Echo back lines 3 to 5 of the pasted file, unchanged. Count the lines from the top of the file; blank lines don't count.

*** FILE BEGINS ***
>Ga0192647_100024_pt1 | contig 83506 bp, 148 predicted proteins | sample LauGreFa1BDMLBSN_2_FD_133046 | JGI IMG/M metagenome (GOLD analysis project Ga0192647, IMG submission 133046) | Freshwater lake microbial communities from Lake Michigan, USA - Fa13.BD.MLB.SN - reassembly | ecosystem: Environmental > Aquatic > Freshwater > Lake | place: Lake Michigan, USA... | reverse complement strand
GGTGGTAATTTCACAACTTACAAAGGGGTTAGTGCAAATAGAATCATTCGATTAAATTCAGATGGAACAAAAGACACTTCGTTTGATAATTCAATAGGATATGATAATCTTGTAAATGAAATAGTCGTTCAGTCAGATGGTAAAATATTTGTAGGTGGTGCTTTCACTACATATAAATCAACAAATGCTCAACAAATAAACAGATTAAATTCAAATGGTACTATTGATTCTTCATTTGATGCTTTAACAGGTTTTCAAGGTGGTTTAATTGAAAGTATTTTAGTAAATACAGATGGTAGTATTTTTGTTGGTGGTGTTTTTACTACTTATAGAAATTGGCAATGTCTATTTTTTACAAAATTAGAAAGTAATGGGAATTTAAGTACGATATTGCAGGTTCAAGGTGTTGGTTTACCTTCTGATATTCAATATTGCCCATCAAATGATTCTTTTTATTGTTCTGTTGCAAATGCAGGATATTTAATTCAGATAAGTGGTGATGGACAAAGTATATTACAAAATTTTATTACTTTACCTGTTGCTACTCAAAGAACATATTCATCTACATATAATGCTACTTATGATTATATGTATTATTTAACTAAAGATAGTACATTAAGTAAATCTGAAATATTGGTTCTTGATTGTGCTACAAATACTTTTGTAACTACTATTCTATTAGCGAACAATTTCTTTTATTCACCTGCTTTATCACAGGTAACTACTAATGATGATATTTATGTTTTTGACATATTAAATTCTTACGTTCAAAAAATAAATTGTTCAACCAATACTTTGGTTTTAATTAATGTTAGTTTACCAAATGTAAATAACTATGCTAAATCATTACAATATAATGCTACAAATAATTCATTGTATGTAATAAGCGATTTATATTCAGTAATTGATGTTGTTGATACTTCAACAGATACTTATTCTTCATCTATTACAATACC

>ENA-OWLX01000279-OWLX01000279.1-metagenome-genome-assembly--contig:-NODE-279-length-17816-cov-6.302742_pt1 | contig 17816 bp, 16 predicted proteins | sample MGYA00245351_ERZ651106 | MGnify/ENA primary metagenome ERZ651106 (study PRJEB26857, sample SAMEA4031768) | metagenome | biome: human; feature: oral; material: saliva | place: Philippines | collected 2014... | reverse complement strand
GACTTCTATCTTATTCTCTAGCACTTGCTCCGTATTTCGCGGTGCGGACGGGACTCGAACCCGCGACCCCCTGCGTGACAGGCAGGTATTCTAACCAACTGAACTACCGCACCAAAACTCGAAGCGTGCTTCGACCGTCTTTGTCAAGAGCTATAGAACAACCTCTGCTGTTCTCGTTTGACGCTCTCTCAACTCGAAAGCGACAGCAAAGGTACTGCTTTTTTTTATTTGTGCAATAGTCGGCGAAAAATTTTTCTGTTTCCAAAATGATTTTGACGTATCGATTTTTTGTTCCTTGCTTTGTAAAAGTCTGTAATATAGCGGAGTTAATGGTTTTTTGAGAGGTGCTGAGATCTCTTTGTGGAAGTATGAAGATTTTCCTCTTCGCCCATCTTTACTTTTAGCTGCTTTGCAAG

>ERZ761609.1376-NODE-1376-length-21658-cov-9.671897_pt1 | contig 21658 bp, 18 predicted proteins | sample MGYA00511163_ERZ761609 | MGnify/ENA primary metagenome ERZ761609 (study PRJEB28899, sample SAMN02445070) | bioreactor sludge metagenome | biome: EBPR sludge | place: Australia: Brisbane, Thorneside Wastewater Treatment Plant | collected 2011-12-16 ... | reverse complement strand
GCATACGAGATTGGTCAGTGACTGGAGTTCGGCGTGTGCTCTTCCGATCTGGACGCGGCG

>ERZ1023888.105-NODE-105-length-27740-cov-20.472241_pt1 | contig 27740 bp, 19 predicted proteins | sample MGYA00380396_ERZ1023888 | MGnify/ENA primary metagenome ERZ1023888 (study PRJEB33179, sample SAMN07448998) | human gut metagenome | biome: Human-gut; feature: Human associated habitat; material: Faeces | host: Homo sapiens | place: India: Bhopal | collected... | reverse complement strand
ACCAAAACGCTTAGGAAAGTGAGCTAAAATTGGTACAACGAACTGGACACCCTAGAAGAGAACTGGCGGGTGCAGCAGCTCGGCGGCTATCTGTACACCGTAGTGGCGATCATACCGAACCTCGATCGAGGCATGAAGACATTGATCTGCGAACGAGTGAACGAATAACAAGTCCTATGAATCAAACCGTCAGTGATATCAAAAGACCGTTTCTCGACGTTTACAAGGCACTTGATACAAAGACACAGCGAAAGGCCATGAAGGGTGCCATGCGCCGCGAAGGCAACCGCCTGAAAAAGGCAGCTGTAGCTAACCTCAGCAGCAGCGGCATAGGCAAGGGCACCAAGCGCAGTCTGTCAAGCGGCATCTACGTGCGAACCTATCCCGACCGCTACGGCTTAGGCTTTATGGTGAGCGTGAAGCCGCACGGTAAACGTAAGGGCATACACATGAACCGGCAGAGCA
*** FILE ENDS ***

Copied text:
>ENA-OWLX01000279-OWLX01000279.1-metagenome-genome-assembly--contig:-NODE-279-length-17816-cov-6.302742_pt1 | contig 17816 bp, 16 predicted proteins | sample MGYA00245351_ERZ651106 | MGnify/ENA primary metagenome ERZ651106 (study PRJEB26857, sample SAMEA4031768) | metagenome | biome: human; feature: oral; material: saliva | place: Philippines | collected 2014... | reverse complement strand
GACTTCTATCTTATTCTCTAGCACTTGCTCCGTATTTCGCGGTGCGGACGGGACTCGAACCCGCGACCCCCTGCGTGACAGGCAGGTATTCTAACCAACTGAACTACCGCACCAAAACTCGAAGCGTGCTTCGACCGTCTTTGTCAAGAGCTATAGAACAACCTCTGCTGTTCTCGTTTGACGCTCTCTCAACTCGAAAGCGACAGCAAAGGTACTGCTTTTTTTTATTTGTGCAATAGTCGGCGAAAAATTTTTCTGTTTCCAAAATGATTTTGACGTATCGATTTTTTGTTCCTTGCTTTGTAAAAGTCTGTAATATAGCGGAGTTAATGGTTTTTTGAGAGGTGCTGAGATCTCTTTGTGGAAGTATGAAGATTTTCCTCTTCGCCCATCTTTACTTTTAGCTGCTTTGCAAG

>ERZ761609.1376-NODE-1376-length-21658-cov-9.671897_pt1 | contig 21658 bp, 18 predicted proteins | sample MGYA00511163_ERZ761609 | MGnify/ENA primary metagenome ERZ761609 (study PRJEB28899, sample SAMN02445070) | bioreactor sludge metagenome | biome: EBPR sludge | place: Australia: Brisbane, Thorneside Wastewater Treatment Plant | collected 2011-12-16 ... | reverse complement strand